You’ve swapped the distractions of coworkers for myriad other things: pets, the fridge, the laundry, Netflix. Set your work hours, and focus on the work that matters in that time. You can grab a snack/pet the dog/put the washing machine on when you take a break. Similarly, it’s easy to get sucked into Twitter and Facebook and go down rabbit holes, especially when so much is happening in the world. Set rules about when you’ll check social media, or use an app to rein you in. Stay focused!

Find out how the most productive people handle their emails.

Stay connected with others

SmartphoneGeorgijevic/Getty Images

We know we’re living in crazy times when governments are asking their citizens to socially distance themselves from others. That’s why it’s more important than ever for us to have human contact in other ways. Whether it’s an all-hands Zoom meeting with coworkers or team members or a WhatsApp video call with your friend at lunchtime, be sure to stay connected.

Put boundaries around work

I’ve found that one of the biggest downsides of working from home is knowing when to switch off. When 6 p.m. comes, it can be so easy to just drift over to the sofa with your laptop and tablet and carry on working. But then you never stop working—or give yourself a break. Instead, put the guidelines about what works for you in proverbial stone. Know when to switch off your email, and don’t take your phone to bed.

Move around your house or apartment

When I’m working with teams in workplaces, I always advocate moving around the office building or campus to stay energized, and not staying at a desk all day long. The same goes for working from home. Getting up and moving around your home or apartment can be really beneficial, too. You can try to identify an ecosystem of spaces where you can do different tasks: taking a Skype call on the sofa, doing business planning at the kitchen table, or conducting research in a comfy armchair. Even moving a short distance inside your home can re-energize you.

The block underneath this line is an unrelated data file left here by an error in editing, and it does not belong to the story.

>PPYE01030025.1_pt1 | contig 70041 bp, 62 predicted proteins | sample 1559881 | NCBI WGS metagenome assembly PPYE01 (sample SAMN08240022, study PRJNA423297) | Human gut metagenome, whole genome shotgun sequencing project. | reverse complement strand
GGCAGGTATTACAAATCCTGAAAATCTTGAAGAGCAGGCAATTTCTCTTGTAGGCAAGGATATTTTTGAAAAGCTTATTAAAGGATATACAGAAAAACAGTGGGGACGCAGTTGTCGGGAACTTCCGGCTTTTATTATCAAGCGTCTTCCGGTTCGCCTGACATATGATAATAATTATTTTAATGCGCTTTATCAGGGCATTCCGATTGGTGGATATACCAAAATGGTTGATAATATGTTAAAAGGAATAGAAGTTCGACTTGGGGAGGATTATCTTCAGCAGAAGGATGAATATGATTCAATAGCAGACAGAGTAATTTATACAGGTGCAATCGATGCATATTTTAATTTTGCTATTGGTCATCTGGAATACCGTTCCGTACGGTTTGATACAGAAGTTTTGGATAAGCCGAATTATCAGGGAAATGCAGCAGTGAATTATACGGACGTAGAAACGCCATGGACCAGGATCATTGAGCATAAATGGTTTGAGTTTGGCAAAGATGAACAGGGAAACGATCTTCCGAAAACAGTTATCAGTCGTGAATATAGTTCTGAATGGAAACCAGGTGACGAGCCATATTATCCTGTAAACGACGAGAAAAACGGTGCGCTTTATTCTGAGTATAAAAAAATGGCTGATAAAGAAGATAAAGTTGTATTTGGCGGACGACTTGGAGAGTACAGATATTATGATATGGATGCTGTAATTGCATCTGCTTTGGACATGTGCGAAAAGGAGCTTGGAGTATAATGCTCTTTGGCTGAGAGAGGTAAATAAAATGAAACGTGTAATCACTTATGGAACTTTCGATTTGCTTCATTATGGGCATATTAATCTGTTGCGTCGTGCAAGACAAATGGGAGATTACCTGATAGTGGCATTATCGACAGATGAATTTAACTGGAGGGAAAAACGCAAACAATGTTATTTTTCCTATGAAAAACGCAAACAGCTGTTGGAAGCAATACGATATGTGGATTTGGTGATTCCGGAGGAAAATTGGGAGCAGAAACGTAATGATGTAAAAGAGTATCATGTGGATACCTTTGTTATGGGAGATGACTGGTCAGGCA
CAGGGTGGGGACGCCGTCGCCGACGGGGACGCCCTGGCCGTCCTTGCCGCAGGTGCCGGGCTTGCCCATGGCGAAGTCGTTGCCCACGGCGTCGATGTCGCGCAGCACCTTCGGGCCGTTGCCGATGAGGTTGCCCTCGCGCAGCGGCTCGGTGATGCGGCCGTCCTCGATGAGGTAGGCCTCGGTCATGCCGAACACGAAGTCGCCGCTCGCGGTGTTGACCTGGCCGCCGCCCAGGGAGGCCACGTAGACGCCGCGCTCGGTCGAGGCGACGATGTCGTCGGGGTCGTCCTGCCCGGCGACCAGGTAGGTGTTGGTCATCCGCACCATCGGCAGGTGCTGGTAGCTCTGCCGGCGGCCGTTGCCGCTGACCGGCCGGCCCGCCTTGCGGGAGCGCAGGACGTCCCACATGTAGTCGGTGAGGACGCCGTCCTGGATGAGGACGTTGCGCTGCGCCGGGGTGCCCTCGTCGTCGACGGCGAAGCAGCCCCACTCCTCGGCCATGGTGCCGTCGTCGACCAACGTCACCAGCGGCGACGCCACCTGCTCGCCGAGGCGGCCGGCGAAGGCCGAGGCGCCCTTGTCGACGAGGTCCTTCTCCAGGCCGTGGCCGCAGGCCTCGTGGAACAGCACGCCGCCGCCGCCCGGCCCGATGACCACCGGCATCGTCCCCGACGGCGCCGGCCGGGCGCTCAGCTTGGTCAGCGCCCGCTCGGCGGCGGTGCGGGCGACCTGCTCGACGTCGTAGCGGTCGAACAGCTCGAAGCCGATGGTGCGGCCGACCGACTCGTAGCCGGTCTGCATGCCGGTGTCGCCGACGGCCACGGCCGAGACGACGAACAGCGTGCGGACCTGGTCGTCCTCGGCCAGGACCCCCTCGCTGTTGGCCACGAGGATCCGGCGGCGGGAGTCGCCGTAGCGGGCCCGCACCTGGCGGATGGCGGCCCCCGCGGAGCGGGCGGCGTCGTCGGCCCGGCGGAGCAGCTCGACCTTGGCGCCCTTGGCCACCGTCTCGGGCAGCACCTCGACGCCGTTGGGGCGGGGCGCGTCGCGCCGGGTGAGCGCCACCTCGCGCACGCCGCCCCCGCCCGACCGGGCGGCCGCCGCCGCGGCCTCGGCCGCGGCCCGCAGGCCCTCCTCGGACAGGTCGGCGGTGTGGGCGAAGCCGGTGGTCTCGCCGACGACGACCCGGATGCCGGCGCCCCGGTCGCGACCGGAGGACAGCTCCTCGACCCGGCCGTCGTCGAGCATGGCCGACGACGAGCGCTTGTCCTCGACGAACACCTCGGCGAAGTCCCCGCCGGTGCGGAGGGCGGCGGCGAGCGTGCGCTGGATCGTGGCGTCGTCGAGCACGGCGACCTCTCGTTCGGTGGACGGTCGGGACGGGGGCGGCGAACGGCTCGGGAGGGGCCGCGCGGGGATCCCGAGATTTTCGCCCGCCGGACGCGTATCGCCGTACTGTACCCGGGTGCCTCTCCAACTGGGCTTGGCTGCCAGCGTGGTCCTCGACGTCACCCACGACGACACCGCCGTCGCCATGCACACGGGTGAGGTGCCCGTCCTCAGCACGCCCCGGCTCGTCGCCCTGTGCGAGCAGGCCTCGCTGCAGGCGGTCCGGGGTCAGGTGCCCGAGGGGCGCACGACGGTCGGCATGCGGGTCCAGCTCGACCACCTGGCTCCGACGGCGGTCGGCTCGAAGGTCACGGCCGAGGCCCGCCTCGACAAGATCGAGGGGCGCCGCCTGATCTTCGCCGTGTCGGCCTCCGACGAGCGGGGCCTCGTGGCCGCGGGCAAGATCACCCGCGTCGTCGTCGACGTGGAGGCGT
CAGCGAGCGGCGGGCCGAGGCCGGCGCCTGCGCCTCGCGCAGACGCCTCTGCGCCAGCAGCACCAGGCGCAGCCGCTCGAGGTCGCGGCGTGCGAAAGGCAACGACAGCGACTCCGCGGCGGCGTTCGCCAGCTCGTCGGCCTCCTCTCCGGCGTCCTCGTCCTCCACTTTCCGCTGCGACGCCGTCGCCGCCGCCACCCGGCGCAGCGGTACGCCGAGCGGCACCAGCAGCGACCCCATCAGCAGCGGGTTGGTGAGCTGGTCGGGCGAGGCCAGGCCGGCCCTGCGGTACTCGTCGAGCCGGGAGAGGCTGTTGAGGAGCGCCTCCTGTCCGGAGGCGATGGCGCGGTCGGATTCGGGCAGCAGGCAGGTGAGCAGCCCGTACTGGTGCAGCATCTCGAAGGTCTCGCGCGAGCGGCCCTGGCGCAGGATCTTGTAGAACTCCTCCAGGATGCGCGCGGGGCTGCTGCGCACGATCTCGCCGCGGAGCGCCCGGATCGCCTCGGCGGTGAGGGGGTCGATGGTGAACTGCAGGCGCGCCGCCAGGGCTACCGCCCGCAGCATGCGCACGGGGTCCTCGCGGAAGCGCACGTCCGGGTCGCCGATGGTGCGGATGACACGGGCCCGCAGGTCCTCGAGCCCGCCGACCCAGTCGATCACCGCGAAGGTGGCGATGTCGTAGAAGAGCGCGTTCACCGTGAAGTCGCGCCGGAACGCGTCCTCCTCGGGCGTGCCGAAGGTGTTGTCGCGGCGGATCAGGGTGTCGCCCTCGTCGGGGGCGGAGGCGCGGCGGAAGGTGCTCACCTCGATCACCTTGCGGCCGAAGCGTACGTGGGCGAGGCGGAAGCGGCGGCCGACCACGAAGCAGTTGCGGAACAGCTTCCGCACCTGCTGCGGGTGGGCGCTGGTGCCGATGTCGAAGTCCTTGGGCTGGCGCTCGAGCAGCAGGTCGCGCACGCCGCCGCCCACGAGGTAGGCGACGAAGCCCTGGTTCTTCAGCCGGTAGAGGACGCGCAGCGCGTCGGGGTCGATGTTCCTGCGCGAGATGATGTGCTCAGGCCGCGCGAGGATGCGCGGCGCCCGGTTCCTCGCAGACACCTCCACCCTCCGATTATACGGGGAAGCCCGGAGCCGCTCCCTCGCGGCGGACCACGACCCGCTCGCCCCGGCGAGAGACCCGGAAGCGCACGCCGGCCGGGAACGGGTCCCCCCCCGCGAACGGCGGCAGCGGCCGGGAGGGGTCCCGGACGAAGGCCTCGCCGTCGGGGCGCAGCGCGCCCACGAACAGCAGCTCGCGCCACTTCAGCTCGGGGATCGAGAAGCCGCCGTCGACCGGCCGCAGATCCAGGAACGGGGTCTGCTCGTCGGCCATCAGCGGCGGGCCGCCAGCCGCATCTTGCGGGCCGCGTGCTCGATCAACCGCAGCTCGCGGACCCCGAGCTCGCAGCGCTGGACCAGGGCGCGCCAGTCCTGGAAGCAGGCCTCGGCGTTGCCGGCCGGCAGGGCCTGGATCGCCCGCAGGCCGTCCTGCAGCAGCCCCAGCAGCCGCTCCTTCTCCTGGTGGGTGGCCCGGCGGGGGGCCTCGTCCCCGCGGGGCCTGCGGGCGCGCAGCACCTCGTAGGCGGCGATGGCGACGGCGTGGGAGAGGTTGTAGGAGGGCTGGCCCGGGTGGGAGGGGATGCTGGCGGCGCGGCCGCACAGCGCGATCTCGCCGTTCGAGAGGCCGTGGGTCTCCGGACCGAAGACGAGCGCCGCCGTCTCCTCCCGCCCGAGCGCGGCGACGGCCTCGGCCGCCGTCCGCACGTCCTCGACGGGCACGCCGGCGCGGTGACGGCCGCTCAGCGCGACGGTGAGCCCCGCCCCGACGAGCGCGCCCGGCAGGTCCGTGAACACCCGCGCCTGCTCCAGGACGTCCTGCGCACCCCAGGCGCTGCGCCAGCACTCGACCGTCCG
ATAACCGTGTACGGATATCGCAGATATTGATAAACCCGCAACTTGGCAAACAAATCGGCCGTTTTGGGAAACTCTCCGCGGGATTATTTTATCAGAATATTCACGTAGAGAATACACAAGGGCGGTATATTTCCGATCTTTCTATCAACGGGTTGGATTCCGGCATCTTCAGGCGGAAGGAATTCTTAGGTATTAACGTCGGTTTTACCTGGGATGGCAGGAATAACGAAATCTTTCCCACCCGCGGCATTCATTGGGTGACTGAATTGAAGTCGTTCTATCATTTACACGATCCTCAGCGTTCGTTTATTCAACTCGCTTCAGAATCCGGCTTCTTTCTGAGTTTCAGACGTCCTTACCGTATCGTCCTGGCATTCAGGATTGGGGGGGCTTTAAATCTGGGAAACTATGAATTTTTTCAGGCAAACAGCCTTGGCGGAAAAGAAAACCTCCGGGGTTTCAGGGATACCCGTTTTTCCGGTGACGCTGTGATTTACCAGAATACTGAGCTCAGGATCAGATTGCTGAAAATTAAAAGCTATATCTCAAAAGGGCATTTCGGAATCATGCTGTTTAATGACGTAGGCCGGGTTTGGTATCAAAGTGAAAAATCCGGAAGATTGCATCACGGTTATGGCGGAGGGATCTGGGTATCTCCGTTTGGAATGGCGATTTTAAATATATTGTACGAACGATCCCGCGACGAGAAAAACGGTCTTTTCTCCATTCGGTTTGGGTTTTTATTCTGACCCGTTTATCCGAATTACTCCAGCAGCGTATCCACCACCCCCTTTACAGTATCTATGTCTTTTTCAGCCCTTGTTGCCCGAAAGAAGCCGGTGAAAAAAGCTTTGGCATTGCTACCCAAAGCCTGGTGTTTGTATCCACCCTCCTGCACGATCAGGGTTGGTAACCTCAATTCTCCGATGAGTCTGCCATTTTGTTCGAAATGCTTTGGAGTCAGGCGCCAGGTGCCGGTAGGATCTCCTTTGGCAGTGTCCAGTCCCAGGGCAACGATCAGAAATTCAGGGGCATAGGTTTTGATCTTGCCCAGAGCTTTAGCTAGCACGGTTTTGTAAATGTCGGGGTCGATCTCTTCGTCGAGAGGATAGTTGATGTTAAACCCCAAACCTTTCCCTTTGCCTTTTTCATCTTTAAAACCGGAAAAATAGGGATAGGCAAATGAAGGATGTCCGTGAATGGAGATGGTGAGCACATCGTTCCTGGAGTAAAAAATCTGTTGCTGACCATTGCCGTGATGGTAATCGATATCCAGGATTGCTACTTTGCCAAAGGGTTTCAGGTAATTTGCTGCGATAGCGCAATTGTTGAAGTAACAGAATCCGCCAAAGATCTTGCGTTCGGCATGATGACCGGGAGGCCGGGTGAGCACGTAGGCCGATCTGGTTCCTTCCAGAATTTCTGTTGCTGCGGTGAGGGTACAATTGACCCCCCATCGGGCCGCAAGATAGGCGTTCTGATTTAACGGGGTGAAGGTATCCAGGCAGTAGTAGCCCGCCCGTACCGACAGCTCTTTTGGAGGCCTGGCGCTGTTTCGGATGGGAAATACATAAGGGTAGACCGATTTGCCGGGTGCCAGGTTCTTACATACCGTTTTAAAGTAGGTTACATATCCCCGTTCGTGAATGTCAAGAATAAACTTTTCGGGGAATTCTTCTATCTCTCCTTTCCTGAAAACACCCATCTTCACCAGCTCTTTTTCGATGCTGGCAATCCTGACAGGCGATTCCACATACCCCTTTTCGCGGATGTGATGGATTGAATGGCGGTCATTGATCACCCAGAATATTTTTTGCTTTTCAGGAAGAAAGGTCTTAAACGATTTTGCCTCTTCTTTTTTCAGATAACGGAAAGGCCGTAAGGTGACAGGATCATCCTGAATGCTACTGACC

Here are some ideas for an ideal home-office setup.

Get outside

Hiker walks on Mountain Traildeimagine/Getty Images

For me, the most detrimental part of working from home is not going outside. I realize many of us are in lockdown situations right now, and we have to keep our distance. I love working from cafés, but that’s just not practical at the moment. But still, try to get outside. Go for a lunchtime run or a bike ride. It’s not only for exercise—it’s for your mental health, too. Spending time outdoors also helps generate those creative sparks that I always find flow more freely when I put one foot in front of the other.

Prepare for the unexpected

Our business lives are changing daily as the world adapts to a new rhythm, so let’s stay open and recognize that things are going to change—and suddenly. Working at home is not a shiny Instagram idyll. It’s going to be crazy, especially if you work from home and your children are off school. You’ll be talking to a customer on a call, telling your kids to quietly get on with their homework and trying to ignore the dog when it playfully brings you a toy. It helps to know that we are all in the same boat.

Look after yourself and check in with others

There’s a lot to worry about at the moment: our health, our families, our elderly parents. And what about the future of our businesses? Will our jobs be secure? Or if we’re self-employed and have lost revenues, how will we pay the rent this month? If it’s all getting to be too much, be kind to yourself. Restrict your consumption of news. Take a break. Have a go-to meditation app. Phone a friend. Listen to your favorite Spotify playlist. Remember the positives—the amazing health-care workers doing so much for us at this stressful time and the delivery people and shop workers who are all doing their bit. Also check in with others and ask how they are and how you can help.

Want more tips? Don’t miss these 13 golden rules for working from home.